Jeff Esposito and son John, his 6-year-old hands covered by mittens, didn’t let the cool weather keep them from casting their lines into Belmont Lake.

The father and son were among the healthy-sized crowd that showed up Saturday at Belmont Lake State Park to fish and have a few laughs with family and friends.

As he looked out over the lake on the 41-degree day, Esposito, 40, of Lynbrook, wished for warmer weather. Still, he was glad he was at the 27th annual Spring Family Freshwater Fishing Festival.

“It was something to do for the kids,” Esposito said. “I wish this was done a little later on, the weather’s a little hit or miss. I guess winter doesn’t want to leave.”

Son John, flashing a toothy grin, said his favorite part of the day was “throwing the fishing poles so far.”

About 2,500 people were in the park Saturday, said Joseph Brodtman, state manager for Belmont Lake. Participants did not need licenses to fish for brown, brook and rainbow trout at the festival, which also featured fly-casting demonstrations and fish-cleaning stations.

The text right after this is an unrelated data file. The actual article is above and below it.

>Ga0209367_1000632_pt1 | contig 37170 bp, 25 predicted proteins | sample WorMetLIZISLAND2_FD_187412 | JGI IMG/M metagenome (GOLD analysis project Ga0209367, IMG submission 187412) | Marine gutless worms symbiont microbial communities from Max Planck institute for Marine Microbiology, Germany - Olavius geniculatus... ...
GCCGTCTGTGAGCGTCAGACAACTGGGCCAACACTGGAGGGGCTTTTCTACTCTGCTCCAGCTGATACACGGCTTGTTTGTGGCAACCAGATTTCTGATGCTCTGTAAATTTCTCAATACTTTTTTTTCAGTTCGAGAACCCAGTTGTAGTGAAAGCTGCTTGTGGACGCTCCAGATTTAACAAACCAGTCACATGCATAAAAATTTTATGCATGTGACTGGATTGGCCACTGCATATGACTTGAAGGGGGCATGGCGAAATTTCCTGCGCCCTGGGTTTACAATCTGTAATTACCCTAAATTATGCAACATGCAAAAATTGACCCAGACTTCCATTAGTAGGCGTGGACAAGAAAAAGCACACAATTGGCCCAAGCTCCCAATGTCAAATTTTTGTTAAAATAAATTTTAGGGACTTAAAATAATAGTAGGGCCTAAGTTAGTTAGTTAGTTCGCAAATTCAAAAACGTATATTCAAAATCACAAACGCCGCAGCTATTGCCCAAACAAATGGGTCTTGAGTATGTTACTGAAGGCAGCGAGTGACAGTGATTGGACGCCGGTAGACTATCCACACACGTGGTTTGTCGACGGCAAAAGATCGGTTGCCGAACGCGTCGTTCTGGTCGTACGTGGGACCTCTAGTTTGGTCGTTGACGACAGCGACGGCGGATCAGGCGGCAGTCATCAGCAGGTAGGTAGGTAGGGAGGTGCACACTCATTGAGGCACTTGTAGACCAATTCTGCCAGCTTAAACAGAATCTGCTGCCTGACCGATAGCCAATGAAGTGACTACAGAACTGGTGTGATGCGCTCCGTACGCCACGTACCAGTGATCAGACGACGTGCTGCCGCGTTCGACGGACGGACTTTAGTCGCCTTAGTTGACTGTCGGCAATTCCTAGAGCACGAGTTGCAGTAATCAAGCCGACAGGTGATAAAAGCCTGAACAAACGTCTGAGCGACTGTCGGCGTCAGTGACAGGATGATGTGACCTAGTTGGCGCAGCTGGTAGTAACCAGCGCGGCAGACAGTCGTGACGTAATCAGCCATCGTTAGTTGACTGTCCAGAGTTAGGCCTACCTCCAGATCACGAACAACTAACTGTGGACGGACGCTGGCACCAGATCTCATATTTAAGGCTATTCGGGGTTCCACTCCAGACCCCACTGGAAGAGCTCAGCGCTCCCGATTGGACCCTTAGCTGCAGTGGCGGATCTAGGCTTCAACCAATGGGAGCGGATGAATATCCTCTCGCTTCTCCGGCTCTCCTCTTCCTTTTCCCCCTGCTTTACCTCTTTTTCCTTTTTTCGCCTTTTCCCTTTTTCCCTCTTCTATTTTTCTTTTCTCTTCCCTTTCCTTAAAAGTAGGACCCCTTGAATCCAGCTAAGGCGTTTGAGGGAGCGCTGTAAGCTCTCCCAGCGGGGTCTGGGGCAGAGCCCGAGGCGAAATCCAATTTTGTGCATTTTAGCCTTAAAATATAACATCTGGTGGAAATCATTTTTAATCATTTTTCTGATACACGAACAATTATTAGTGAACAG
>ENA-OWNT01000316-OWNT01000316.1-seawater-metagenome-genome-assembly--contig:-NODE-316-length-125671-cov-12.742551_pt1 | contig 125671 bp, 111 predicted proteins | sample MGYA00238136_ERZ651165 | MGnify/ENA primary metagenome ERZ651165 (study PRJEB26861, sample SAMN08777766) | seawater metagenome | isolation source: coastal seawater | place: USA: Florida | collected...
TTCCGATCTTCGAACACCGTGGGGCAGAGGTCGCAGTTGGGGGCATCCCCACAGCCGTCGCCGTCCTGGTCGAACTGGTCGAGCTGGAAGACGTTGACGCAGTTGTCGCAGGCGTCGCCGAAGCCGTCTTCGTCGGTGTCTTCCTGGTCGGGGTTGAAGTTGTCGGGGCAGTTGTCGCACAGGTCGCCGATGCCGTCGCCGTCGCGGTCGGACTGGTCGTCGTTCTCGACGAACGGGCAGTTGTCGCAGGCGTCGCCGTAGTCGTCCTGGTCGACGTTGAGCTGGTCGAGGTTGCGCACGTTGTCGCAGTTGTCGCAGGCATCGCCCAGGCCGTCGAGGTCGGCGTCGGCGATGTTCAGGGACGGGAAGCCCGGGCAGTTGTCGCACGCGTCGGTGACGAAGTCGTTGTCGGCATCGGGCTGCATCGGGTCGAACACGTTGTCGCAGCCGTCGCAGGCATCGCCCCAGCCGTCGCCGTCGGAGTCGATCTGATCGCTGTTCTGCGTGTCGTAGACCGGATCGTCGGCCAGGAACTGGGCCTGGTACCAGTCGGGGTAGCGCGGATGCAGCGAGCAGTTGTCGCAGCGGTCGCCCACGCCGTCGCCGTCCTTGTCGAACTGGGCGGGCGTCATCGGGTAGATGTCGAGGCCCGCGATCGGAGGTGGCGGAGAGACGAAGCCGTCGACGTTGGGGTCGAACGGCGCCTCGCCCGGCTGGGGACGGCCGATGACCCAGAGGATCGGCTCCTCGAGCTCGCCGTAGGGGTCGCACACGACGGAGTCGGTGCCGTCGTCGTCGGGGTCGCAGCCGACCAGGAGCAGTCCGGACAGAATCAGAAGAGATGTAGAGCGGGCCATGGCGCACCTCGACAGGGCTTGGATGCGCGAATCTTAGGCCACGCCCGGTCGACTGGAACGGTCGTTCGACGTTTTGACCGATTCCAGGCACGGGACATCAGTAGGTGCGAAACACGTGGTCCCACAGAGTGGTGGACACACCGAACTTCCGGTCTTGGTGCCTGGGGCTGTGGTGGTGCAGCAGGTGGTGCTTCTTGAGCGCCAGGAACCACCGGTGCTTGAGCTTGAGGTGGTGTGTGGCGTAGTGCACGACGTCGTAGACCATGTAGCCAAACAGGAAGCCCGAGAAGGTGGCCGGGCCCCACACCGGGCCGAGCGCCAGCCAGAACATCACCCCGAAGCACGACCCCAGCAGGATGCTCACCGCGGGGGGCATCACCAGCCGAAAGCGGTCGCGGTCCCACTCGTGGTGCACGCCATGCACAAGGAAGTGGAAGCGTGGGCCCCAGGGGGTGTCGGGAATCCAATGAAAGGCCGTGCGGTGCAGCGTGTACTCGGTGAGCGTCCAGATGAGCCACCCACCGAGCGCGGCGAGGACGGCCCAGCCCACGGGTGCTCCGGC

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Robert Pokorny, 64, of West Babylon, who had previously come to the festival by himself, took his grandsons Jaden, 10, and Riley, 7, this year. “It was a fun thing to do. Beats staying indoors,” he said.

As he placed pink bait onto his hook, Pokorny said he was confident they would catch something. Despite the wind and cool temperatures, which he said made it more challenging to fish, Pokorny said he was having a great time.

“Best part of the day is that it’s a day with the family and fun for the kids,” he said.

Continuing a tradition, members of the Memorare Council 3476 Knights of Columbus in Seaford gathered around a few picnic tables, where Larry Goggin, 80, of Bethpage, cooked hot dogs, hamburgers and other barbecue goodies for festival volunteers and fellow knights.

Nick Maffetone, president of the group’s fishing club, said the knights volunteered to teach children how to fish and gave the kids prizes during the festival.

Reflecting on the best part of the day, Maffetone said, “It’s the smiles on the kids’ faces when they catch a fish.”